It will leave a lasting wound. But not shame, it seems, because this is also a shameless organisation.
Witness the astonishing greed of that £2.1m bonus to be shared among Tom Harrison and his fellow executives in return, basically, for delivering the Hundred.
This is, frankly, a scandal. “We are not-for-profit – all our money goes into the game,” the ECB website states, a demonstrable untruth given Chance to Shine, for example, receives pretty much the same sum as the management bonus round. Sixty ECB staff lost their jobs during the pandemic, sent on their way with some startling schmaltz from Harrison about his heartbreak at seeing such footsoldiers of the game lose their jobs (while trousering his own excess pay).
But then the ECB has evolved this side of its operations rapidly. A culture of spin, puff, misdirection – and the modern corporate technique of wheeling out genuine, legitimate, deeply felt concerns to dress up its business decisions. So we are told commercially driven cancellations are due to welfare and mental health concerns, thereby cheapening the genuine issue of welfare and mental health concerns. We hear the Hundred was called into being as a lever for the vital issue of gender equality in sport, a piece of corporate mendacity put into context this week by the revelation the England captain Heather Knight was simply informed from above (hey, it’s about player welfare, remember?) that her team’s tour of Pakistan was off.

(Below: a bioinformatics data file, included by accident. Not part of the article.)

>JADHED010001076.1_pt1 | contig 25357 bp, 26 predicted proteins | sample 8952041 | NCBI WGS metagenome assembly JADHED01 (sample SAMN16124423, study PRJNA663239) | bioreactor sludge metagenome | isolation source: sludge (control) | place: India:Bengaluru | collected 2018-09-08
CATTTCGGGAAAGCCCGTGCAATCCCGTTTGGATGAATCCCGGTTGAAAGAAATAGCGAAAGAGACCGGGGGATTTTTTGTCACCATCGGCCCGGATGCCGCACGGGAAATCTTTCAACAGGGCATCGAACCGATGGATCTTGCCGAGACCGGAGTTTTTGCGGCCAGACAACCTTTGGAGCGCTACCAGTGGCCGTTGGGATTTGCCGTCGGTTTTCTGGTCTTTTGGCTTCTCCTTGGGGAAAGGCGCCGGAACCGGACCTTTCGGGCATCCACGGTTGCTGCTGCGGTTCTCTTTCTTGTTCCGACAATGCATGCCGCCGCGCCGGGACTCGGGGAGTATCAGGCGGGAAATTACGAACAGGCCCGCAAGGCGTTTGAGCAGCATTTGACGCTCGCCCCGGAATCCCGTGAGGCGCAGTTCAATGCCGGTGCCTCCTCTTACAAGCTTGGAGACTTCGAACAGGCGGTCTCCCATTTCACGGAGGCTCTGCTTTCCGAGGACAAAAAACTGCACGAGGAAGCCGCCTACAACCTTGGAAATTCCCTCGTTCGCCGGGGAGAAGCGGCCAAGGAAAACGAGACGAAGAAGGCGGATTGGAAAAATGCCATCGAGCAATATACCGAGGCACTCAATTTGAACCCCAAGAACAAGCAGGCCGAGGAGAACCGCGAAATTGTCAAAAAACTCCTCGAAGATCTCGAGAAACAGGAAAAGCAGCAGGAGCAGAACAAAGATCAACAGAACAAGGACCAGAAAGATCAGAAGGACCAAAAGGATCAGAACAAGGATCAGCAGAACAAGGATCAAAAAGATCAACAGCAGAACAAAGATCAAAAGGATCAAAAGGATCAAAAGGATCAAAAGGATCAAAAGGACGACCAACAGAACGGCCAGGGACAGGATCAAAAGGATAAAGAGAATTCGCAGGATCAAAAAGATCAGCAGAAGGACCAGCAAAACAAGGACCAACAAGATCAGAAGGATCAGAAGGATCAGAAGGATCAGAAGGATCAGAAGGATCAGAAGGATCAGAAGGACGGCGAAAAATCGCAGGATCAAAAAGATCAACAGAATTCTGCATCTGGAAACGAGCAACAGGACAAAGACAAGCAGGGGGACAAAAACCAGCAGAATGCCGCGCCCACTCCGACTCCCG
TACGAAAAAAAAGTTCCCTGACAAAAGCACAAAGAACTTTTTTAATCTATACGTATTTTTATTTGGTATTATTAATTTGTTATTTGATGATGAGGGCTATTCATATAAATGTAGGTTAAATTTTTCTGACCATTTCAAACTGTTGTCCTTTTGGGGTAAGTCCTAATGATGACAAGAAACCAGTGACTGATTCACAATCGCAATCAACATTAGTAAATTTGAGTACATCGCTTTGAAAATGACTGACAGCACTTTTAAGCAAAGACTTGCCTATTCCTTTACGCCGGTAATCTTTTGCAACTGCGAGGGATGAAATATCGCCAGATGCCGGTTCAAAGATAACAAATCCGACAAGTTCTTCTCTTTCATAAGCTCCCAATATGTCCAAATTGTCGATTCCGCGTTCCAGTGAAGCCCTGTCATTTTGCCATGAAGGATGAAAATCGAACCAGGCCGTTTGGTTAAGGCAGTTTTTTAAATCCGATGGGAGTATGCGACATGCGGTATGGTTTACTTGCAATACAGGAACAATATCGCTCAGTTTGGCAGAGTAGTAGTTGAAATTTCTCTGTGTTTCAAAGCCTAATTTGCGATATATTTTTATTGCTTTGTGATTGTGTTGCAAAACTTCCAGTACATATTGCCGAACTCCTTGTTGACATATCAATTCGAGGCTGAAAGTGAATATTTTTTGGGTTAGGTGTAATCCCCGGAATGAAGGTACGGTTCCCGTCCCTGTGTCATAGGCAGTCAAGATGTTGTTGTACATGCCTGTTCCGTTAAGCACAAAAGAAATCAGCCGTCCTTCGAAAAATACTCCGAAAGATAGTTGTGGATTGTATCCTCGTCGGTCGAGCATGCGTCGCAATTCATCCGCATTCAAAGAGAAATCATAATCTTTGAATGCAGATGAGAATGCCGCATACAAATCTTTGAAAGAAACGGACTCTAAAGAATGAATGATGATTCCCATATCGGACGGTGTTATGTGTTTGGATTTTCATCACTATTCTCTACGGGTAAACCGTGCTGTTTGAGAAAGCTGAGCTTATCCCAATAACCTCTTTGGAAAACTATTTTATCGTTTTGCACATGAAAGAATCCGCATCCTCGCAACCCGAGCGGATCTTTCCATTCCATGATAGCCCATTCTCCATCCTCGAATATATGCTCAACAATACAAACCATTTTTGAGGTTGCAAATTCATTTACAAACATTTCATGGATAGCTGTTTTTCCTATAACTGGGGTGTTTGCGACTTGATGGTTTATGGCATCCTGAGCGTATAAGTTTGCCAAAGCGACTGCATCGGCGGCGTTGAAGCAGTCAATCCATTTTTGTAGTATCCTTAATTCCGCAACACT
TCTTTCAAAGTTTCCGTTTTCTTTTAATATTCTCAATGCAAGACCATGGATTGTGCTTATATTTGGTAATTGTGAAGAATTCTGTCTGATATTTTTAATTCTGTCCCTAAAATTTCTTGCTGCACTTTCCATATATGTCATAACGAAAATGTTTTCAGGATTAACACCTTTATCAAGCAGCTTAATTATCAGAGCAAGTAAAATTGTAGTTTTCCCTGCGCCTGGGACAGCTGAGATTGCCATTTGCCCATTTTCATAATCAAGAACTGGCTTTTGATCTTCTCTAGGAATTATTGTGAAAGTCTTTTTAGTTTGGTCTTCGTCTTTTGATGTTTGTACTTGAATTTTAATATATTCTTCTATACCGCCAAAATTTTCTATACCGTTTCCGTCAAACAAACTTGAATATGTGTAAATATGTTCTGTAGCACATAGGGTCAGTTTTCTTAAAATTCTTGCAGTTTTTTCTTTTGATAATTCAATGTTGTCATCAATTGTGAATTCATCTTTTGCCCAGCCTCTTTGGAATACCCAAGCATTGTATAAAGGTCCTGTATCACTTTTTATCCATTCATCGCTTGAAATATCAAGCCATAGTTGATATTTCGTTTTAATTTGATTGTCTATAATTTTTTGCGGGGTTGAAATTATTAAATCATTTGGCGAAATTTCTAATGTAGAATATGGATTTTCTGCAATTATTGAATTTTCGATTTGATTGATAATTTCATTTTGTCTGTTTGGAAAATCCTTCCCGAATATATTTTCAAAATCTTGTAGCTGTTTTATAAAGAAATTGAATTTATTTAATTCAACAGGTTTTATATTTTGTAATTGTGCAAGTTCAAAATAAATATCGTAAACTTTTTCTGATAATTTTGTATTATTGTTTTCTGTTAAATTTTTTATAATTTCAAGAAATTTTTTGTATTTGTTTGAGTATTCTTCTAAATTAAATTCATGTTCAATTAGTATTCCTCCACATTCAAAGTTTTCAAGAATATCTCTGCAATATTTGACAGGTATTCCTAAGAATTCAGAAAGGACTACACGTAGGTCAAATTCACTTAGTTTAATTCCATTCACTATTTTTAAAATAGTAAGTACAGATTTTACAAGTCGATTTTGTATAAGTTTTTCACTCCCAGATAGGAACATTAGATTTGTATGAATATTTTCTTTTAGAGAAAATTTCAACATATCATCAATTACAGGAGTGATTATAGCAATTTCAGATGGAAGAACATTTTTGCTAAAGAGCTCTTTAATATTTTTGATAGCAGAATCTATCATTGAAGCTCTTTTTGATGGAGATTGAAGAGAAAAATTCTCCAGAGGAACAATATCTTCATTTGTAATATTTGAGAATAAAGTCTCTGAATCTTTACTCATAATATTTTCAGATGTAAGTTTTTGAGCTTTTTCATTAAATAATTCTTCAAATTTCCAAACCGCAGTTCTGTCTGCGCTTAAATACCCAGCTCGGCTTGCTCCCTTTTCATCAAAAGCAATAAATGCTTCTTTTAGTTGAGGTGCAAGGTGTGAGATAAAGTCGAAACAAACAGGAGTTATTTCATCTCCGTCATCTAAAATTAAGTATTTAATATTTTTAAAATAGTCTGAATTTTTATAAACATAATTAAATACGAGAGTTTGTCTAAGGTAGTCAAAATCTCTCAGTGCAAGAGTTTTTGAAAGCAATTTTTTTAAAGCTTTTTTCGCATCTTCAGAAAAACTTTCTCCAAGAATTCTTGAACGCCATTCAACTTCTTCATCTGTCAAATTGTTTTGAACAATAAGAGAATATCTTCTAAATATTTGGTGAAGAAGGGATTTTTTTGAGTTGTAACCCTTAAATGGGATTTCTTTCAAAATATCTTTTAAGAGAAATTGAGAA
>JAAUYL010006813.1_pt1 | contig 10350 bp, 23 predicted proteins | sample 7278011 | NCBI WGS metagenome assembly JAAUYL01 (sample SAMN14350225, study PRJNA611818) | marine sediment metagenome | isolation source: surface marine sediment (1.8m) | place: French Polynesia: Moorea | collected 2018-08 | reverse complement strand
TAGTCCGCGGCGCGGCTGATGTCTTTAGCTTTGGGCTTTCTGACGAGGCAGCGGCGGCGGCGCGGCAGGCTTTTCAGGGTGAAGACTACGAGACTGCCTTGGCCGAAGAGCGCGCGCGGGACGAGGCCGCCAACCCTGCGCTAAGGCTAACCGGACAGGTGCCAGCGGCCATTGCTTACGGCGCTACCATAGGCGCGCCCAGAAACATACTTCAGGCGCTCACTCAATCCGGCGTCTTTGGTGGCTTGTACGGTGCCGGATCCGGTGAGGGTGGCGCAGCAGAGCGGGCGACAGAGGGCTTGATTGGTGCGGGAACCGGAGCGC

At the end of which, it seems fair to ask the question. Are we happy with this? Are these the right people to act as keepers of this shared cultural treasure? The TCCB, which the ECB replaced, lasted a little less than 30 years. Is this thing still fit for purpose? Lest we forget, the ECB is just a corporate construct, one idea of how this can work. Its founding aim, its raison d’etre, was to monetise international cricket, the one real cash cow of the time; to manage the key relationship between England team, TV broadcast rights and central contracts.
This landscape has now changed. International cricket is in decline. The ECB is losing its sense of total control as players become the dominant agents. The franchise world has subverted that old dynamic. Hence the scramble to create something else to sell, to make decisions that are based around clinging to its own sphere of power.
Look up from all this and there are profound, delicately-poised existential questions here about the future of cricket, about what can be saved, about how the national summer sport can continue to inform and delight and console. Do you trust this current crew to oversee that delicate balancing act? Do we see the right standards of care, of disinterested guardianship, of basic competence? Or are we already looking at some other, uninvited form of person, an iteration beyond The Suits: the Asset Sweaters, the Corporate Vandals, the End Days Crew.